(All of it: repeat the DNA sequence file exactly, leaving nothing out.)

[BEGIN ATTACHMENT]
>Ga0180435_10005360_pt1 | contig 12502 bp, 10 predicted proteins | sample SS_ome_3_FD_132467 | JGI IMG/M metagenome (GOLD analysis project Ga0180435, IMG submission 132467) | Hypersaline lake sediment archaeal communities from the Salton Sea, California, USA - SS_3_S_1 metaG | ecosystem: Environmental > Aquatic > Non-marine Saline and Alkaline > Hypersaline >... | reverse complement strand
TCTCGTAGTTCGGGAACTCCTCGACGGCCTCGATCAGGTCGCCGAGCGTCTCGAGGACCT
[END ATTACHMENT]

>Ga0180435_10005360_pt1 | contig 12502 bp, 10 predicted proteins | sample SS_ome_3_FD_132467 | JGI IMG/M metagenome (GOLD analysis project Ga0180435, IMG submission 132467) | Hypersaline lake sediment archaeal communities from the Salton Sea, California, USA - SS_3_S_1 metaG | ecosystem: Environmental > Aquatic > Non-marine Saline and Alkaline > Hypersaline >... | reverse complement strand
TCTCGTAGTTCGGGAACTCCTCGACGGCCTCGATCAGGTCGCCGAGCGTCTCGAGGACCT